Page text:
The 11 tribes of the Gorkha community residing in the Darjeeling hill region have long been striving for ST status. These tribes include Gurung, Mangar, Rai, Sunwar, Mukhia, Jogi, Thami, Yakha, Bahun Chhetri, and Newar. While seven of the 18 Gorkha tribes acquired ST status after India gained independence, the remaining 11 are still awaiting recognition.

What is the historical context?

  • The Kurmis were not included in the Scheduled Tribes (STs) category during the 1931 Census, and their exclusion from the ST list continued in 1950.

  • In 2004, the government of Jharkhand recommended that the Kurmi community be added to the ST list instead of being classified as Other Backward Classes (OBCs). 

  • Following this recommendation, the matter was referred to the Tribal Research Institute (TRI), which concluded that Kurmis are a sub-caste of Kunbis rather than a tribal community. 

  • Based on this assessment, the Central government dismissed the demand of the Kurmis to be recognized as Scheduled Tribes (STs).

  • As per the Census of 2011, the Tribal Development Department of the state government reports that the tribal population in the state amounts to approximately 53 lakhs, accounting for about 5.8% of the total population.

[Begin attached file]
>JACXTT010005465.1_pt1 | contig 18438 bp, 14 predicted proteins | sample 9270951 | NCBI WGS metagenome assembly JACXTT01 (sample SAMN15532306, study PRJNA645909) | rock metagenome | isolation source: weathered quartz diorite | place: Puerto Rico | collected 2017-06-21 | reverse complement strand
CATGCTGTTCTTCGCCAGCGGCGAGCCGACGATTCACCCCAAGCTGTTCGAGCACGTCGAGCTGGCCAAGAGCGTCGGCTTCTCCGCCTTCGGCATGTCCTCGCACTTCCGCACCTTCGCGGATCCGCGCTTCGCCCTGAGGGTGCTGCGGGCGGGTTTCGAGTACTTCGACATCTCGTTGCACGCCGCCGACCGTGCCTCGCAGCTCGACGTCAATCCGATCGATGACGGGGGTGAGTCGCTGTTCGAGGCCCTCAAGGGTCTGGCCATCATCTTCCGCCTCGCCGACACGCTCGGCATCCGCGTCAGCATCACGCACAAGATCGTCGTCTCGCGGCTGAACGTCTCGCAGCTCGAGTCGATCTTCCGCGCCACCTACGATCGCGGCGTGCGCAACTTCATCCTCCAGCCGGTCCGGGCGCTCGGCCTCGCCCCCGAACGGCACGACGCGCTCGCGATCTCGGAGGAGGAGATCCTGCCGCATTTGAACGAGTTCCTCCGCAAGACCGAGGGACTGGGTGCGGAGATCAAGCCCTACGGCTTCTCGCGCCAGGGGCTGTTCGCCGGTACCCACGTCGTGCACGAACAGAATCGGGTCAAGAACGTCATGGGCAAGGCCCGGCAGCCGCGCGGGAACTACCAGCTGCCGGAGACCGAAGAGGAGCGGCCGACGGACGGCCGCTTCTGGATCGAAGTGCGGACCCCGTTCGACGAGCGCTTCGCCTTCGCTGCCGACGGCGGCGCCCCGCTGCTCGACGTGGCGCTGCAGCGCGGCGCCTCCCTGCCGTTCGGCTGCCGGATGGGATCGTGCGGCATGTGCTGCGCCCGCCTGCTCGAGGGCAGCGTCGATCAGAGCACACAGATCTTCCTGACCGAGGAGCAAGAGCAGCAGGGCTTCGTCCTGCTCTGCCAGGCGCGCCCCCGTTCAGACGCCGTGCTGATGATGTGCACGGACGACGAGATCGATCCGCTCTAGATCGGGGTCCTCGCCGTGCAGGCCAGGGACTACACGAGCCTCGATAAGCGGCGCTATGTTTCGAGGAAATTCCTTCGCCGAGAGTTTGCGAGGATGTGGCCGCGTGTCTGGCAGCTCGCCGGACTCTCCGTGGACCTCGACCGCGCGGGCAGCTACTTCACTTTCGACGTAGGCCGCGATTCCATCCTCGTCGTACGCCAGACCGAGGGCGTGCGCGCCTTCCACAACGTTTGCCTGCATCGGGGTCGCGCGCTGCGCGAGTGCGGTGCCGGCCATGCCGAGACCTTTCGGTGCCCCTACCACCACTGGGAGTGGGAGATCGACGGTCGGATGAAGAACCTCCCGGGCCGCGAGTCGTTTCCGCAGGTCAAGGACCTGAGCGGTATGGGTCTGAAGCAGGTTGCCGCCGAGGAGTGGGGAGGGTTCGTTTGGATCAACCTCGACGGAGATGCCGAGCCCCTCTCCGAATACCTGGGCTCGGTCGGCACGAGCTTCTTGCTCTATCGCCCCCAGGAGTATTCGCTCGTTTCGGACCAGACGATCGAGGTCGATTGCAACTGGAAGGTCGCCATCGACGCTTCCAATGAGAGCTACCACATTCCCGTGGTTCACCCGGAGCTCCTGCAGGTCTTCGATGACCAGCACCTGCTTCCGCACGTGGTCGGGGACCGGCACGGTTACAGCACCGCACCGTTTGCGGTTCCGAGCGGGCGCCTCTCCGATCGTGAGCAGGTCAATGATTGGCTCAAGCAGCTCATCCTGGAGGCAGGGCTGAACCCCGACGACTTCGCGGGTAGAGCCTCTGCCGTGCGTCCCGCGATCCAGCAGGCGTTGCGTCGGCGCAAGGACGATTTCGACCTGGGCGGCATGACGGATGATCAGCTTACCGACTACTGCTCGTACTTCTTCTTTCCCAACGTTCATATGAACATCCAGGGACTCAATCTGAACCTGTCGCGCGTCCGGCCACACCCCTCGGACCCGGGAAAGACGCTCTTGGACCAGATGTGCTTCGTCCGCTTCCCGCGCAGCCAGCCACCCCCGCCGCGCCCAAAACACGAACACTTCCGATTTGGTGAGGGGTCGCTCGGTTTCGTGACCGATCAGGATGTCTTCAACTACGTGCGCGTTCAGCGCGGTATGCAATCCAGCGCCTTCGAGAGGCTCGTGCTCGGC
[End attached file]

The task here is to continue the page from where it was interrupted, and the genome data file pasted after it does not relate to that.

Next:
Who are the Kurmis? 

Kurmis are a landowning farming community whose status varies from place to place. Kurmis are referred to as “progressive farmers” who “avail of maximum benefits of all the development schemes available in the area and region.

Kurmis are distributed across several states — Uttar Pradesh, Bihar, Odisha, Maharashtra, Gujarat, Chhattisgarh, Madhya Pradesh, West Bengal, Jharkhand, Goa, and Karnataka. 

Caste Status

In most states, Kurmis belong to the OBC in both the central and state lists for reservations. In Gujarat, Patels, who are linked to Kurmis, are in the general category, and have been demanding OBC status. In West Bengal, Odisha, and Jharkhand — where Kurmi is written as ‘Kudmi’ — Kurmis want to be included among Scheduled Tribes.

Kurmali Language

Kurmali language is a language spoken by the Kurmi community, primarily in the Indian states of Bihar, Jharkhand, and Odisha.